Oh boy! This month's tips are about two of my favorite topics: landscape and coloring comics. Since I'm making a comic now, we'll start with coloring first. And we're gonna color comics the way I know best: Lots of glittery galaxy eyes, curly blond ringlets, and defined noses and lips as far as the eye can see. In other words, retro shoujo manga! Three ways, no less!
Do note that what mediums used are based on educated guesswork and may be wrong (the medium used to color a 1970s shoujo manga may be human blood, for all I can tell), so take this with a grain of salt.
A Bit of Insight Into Manga
It is accepted that manga is traditionally a black and white medium. In fact, here is a general chart showing the percentage of colored manga pages in a manga:
This doesn't sound like much, and it isn't. This is because black and white manga is quicker and cheaper to produce than colored manga. Coloring is usually reserved for the manga cover and for certain occasions, such as the first few pages and one off issues.
If someone does want to color in their manga, nowadays they either use alcohol markers or color them in digitally. However, both of these weren't commercially available until at least the late 80s. So what was used back then? Well...
Colored Manga, part 1: Dots, Dots Everywhere!
From the 1930s to the 1960s, a typical colored shoujo manga page looks like this, with a few exceptions:
This drawing will be used for demonstration:
Before we begin, I recommend reading this article for more information on Ben Day Dots and on how to make your own retro halftone brushes:
In seperate layers, all set to multiply, I first add cyan.
And finally, yellow:
By now, you should have something like this:
That's it! Just paint the dots with the colors cyan, magenta, and yellow. Just be wary about the placement of dots!
BONUS TIP: If you REALLY want to get experimental with this style of comic coloring, try coloring in various shades of yellow, magenta, and cyan:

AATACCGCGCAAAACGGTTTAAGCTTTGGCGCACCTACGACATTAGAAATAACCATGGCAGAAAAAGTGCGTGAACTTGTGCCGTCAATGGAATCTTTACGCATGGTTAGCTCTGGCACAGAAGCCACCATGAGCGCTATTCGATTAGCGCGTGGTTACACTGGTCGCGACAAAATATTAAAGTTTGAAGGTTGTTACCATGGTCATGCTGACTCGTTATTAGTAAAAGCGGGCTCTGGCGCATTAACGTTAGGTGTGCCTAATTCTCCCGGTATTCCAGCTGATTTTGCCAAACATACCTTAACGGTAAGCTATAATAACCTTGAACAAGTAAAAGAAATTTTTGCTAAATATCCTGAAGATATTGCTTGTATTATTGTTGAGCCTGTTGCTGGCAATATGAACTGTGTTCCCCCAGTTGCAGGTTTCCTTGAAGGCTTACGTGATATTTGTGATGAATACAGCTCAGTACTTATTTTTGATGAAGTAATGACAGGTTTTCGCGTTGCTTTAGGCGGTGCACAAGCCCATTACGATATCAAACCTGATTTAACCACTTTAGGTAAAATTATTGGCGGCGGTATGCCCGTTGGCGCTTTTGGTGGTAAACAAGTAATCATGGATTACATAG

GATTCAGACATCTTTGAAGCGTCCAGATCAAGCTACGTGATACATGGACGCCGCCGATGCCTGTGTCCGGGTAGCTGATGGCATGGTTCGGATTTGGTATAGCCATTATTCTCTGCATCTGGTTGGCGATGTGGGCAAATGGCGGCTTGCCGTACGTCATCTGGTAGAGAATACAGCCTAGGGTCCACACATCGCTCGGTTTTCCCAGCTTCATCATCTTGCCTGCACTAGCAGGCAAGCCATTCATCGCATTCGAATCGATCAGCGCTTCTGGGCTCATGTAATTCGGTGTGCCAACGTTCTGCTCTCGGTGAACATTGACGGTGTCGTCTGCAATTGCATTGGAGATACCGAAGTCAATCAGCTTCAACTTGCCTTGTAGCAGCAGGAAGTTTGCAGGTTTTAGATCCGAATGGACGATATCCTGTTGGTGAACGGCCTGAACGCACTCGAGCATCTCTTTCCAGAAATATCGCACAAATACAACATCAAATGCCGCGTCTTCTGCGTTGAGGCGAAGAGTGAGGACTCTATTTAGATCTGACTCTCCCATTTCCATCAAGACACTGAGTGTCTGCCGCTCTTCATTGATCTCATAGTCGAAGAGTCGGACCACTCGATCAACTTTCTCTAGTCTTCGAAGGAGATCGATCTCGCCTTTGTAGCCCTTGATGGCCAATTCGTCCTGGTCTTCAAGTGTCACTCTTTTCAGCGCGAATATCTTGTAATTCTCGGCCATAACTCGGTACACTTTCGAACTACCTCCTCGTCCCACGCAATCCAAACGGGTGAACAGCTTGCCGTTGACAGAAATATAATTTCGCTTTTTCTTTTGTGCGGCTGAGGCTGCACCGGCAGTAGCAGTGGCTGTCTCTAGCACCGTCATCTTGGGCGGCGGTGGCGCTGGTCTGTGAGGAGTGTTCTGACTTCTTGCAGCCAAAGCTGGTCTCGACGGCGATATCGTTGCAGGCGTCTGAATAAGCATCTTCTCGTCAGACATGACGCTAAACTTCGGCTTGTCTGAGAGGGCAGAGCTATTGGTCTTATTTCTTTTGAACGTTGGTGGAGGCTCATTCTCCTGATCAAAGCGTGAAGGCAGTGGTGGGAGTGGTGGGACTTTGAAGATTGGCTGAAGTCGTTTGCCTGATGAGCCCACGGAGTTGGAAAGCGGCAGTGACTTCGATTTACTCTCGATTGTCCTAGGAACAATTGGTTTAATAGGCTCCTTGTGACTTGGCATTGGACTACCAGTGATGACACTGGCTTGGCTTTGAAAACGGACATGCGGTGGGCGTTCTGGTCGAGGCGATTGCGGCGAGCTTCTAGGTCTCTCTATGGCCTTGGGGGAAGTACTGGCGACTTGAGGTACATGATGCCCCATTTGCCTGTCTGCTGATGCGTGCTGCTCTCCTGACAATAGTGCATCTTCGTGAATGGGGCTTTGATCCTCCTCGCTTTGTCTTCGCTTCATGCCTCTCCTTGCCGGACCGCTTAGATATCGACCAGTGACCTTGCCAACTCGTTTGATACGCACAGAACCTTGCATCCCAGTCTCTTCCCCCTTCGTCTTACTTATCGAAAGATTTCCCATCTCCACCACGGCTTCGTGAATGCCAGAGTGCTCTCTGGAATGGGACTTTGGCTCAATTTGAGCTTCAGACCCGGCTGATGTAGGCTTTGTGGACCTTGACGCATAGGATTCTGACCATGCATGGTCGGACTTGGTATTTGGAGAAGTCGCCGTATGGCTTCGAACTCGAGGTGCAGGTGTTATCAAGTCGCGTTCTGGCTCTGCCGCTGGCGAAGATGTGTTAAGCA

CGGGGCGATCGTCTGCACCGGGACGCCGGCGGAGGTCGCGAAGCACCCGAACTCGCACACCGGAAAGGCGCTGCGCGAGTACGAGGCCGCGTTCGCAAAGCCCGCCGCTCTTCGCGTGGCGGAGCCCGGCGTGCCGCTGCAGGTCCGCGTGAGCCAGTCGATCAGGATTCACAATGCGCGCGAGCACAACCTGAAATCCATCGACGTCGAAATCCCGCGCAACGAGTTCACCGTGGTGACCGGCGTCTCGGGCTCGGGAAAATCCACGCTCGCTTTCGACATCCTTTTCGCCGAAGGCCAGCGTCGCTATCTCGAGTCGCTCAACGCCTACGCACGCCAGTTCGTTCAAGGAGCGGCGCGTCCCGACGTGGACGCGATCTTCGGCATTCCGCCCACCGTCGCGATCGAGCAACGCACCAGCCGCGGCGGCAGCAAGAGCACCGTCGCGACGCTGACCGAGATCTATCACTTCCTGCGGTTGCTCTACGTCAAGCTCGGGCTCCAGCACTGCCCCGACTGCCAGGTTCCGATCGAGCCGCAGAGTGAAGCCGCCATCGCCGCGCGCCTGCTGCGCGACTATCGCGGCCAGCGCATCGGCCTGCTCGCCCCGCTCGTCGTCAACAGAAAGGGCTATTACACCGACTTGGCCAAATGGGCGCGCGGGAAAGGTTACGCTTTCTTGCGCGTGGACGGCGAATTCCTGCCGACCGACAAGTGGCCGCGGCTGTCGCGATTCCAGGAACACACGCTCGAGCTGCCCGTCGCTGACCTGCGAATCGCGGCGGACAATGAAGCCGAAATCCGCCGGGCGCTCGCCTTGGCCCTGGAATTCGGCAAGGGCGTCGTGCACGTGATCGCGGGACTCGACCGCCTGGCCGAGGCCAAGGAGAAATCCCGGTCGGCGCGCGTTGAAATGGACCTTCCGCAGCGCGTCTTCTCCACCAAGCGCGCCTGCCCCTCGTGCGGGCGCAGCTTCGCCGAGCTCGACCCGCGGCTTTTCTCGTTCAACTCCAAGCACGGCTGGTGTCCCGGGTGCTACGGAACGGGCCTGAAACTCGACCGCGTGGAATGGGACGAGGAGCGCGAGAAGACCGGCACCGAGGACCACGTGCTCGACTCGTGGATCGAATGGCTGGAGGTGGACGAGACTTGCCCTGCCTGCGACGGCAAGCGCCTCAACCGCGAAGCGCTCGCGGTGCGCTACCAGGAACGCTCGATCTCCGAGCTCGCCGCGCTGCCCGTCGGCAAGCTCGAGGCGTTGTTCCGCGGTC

Coloring Manga Part #2: Softer and Bolder
Before the 1960s, watercolors and colored inks were used specifically for covers. Once shoujo manga's target audience have gotten sick of seeing Ben Day Dots in their manga, many shoujo mangaka began coloring their manga pages with these two mediums, either entirely in watercolors, entirely in colored inks, or both. Here is an example of a page painted in both watercolors and colored inks:
Back to the demonstration. Here, I start with watercolors for her skin:
One layer is used for base skin, the other is for shading:
BONUS TIP: If you want to paint quickly in a certain spot of your comic (ie skin, eyes, etc), the quick mask tool is the quickest way to do so.
I also did the same with the lady's hat:
And the sky:
Now, on to the colored inks. They tend to offer more vibrancy than the watercolors and also dry on paper much quicker.
I made three brushes that best resemble colored inks, one that is 1/4 diluted for transparent painting, one not diluted for sharp detail, and a 1/2 diluted brush that is in between the two.
For the 1/4 brush:
And the 1/2 brush:
And finally, the non diluted brush:
To finish this off, I added a shading layer to the lady, except where light will hit her:
And of course, eye shines!:
Here is the end result:
BONUS TIP: What does a mangaka from the Showa era do when they want color in their manga, but is limited by time and resources? They usually do the art of Nishoku, or coloring with two colors, usually red and either black or a very dark blue. Since modern manga doesn't rely on Nishoku anymore, it is a surefire way to date your comic.
I do hope that these tips will help you. And of course, any feedback is appreciated!
For more information about retro shoujo manga, I recommend checking out this tumblr blog:
Until next time...